Middle English falwe, falew, falow "sallow, dusky, faded, yellow tending toward red or brown (of a horse)," going back to Old English fealu "yellow tending toward red, brown or gray (though in some contexts less clear)," going back to Germanic *falwa- (whence also Old Saxon falu "pale, dun, yellowish," Old High German falo "yellowish, tending toward red, brown, or gold," Old Icelandic fǫlr "pale"), going back to dialectal Indo-European *pol-u̯o-, whence also Old Church Slavic plavŭ "golden (of a ripe field of grain)," Russian polóvyj, polovój "pale yellow" (of horses or dogs), Polish pŀowy "fair, flaxen," Bosnian-Croatian-Serbian plâv "blue, light-colored (of hair), blond," Lithuanian pal͂vas "pale, pale yellow," Latvian pal͂ss; perhaps from the same base, with varying ablaut and suffixation: Latin pall- in pallēre "to be pale or bloodless, have a pale color," pallidus "pale, colorless," pallor "paleness of complexion, loss of color" (< *palu̯o-?); Latin pullus "drab-colored, dingy, somber" (< *polu̯o- or *pl̥u̯o-?); Greek pellós "dark-colored, dusky" (< *peli̯ós?), peliós "discolored from a bruise, livid," poliós "pale gray (as of human hair), grizzled" (< *poliu̯os?; compared with Mycenaean po-ri-wa, but this may be a different word); Armenian alik' "gray hair, waves" (< *pl̥-i̯eh2?); Old Irish líath "gray (of the hair, beard), gray-haired," Welsh llwyd "gray, pale, brown, turbid" (< *plei̯-to-?), Sanskrit paruṣá- "gray, gray-brown, dirty," palitá- "gray, gray-haired with age"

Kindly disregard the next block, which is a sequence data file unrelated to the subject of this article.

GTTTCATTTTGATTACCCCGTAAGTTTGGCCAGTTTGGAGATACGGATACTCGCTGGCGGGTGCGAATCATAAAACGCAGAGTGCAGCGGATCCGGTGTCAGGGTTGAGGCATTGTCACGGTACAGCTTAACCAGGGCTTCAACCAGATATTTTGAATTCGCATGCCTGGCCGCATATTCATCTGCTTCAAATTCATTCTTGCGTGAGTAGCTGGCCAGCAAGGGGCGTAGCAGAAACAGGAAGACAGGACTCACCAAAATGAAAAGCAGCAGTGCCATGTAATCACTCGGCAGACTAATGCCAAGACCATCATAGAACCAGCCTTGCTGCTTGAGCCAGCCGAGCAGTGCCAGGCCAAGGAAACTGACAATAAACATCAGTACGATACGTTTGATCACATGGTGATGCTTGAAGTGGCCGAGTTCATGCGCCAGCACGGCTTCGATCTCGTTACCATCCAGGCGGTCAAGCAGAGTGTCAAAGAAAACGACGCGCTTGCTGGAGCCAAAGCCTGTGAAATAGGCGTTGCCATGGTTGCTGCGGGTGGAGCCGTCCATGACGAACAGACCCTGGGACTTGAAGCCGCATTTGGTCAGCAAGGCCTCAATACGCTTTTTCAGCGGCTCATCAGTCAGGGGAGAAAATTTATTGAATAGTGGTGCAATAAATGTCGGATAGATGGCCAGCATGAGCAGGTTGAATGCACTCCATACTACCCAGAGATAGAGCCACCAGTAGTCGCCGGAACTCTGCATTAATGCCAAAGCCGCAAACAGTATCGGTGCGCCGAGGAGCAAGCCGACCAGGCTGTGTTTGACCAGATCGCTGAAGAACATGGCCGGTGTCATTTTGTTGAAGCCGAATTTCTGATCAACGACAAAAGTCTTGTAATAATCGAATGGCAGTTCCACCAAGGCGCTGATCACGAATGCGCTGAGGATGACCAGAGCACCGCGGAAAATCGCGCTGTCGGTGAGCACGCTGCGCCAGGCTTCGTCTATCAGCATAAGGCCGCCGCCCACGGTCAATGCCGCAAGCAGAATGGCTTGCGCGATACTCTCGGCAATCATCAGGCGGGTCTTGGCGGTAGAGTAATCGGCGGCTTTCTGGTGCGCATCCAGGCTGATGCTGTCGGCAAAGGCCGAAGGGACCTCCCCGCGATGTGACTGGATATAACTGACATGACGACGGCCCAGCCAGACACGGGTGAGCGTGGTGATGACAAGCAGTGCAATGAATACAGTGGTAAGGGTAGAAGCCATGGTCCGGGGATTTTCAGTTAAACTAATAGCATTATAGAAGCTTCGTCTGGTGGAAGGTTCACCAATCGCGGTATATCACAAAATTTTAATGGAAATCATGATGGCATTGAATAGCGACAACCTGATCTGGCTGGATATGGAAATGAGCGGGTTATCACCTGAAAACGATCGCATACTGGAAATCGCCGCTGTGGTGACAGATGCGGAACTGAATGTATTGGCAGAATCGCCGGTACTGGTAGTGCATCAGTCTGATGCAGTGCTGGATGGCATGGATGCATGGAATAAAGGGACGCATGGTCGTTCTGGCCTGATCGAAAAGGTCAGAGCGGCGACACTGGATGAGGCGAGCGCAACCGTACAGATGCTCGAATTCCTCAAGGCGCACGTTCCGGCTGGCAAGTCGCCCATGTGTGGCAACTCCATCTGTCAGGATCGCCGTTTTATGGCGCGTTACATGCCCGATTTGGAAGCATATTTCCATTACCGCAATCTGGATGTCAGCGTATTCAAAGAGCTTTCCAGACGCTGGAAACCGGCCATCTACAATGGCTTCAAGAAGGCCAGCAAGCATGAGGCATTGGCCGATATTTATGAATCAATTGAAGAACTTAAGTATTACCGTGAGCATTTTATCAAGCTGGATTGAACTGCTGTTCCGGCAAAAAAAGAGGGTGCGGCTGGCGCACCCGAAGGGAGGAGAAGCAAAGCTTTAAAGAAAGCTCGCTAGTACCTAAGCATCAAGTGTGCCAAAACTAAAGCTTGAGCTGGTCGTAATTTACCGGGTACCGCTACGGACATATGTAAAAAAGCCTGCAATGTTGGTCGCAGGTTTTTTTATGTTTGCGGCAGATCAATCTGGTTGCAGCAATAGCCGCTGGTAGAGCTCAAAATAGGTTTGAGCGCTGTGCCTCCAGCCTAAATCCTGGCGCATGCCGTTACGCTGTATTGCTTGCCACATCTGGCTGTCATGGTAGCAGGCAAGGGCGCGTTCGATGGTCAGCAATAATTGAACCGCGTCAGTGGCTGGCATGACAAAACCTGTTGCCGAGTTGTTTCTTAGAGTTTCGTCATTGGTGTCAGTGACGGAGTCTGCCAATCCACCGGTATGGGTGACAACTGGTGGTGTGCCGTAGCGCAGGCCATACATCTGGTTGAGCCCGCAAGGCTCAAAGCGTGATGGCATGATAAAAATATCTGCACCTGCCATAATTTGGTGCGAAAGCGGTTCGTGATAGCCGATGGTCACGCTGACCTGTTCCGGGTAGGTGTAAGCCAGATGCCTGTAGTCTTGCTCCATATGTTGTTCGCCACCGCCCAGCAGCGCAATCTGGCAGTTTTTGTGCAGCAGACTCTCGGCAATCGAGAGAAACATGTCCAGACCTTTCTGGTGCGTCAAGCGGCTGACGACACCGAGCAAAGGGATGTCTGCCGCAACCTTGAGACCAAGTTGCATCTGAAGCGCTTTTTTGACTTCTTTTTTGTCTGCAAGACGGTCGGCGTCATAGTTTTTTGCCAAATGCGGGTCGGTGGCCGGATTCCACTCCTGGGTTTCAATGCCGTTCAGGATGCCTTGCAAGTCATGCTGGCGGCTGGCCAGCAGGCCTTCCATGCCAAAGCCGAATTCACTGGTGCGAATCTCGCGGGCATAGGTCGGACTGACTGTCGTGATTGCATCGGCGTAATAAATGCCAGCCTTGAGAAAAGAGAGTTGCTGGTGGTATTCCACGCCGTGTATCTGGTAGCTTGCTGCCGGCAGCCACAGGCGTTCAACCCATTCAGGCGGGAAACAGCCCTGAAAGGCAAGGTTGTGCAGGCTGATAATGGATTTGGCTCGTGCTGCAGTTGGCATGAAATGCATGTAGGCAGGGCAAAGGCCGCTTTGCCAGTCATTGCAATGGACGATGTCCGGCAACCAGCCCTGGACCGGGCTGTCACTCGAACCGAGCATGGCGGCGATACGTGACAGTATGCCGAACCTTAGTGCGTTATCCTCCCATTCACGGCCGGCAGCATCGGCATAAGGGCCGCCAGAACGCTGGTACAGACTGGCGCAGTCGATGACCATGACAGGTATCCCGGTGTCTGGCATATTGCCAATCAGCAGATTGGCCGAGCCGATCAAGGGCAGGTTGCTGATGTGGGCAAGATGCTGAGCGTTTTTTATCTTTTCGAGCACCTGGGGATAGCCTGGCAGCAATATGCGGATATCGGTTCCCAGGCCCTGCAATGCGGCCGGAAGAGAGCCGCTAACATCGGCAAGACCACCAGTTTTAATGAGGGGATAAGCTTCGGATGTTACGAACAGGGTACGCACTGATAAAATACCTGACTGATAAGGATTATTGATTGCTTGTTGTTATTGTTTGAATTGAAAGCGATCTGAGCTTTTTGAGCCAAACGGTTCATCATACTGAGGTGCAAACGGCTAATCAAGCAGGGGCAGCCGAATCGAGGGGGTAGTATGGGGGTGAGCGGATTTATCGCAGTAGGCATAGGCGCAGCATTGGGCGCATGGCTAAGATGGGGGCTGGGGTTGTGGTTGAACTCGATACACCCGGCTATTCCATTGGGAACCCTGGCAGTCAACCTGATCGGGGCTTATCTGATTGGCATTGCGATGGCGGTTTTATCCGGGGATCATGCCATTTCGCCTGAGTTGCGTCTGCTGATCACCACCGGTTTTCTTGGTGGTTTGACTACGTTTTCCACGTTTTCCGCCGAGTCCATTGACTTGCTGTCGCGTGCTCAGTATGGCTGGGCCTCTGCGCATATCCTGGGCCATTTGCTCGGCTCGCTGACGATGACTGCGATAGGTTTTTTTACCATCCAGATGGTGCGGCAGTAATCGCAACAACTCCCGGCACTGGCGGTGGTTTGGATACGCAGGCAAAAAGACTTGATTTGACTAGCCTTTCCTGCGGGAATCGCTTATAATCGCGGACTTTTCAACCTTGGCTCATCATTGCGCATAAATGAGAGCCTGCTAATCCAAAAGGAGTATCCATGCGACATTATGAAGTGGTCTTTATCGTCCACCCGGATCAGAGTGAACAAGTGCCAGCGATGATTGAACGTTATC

Note: The semantic range of Old English fealu has long been a point of discussion, as the word is applied to entities (as the waves of the sea, faded flowers and the feet of a phoenix), notably in poetry, that cannot be easily labeled with a single color name in Modern English. It has been claimed that this and some other Old English color words (as well as their Germanic cognates) may describe degrees of brightness more than hue; for a critical discussion of the earlier literature see C.P. Biggam, "The ambiguity of brightness (with special reference to Old English) and a new model for color description in semantics," Robert E. MacLaury et al., editors, Anthropology of Colors, Benjamins, 2007, pp. 171-88. The modern word fallow is now rare outside of the collocation fallow deer. — Outside of the coherent Germanic and Balto-Slavic set exemplified by fallow, the Indo-European comparative data offer a good deal of semantic and formal diversity. As A. Nussbaum has pointed out ("The 'Saussure Effect' in Latin and Italic," A. Lubotsky, editor, Sound Law and Analogy, Rodopi, 1997, pp. 190-91), the words outside of Latin betray an original i-stem *pel-ei̯- and have the meaning "gray, lacking brightness." The Latin set exemplified by pallidus has a problematic a; a reconstruction *palu̯o- would allow Latin to be grouped with Germanic and Balto-Slavic, but the source of such a form is unclear.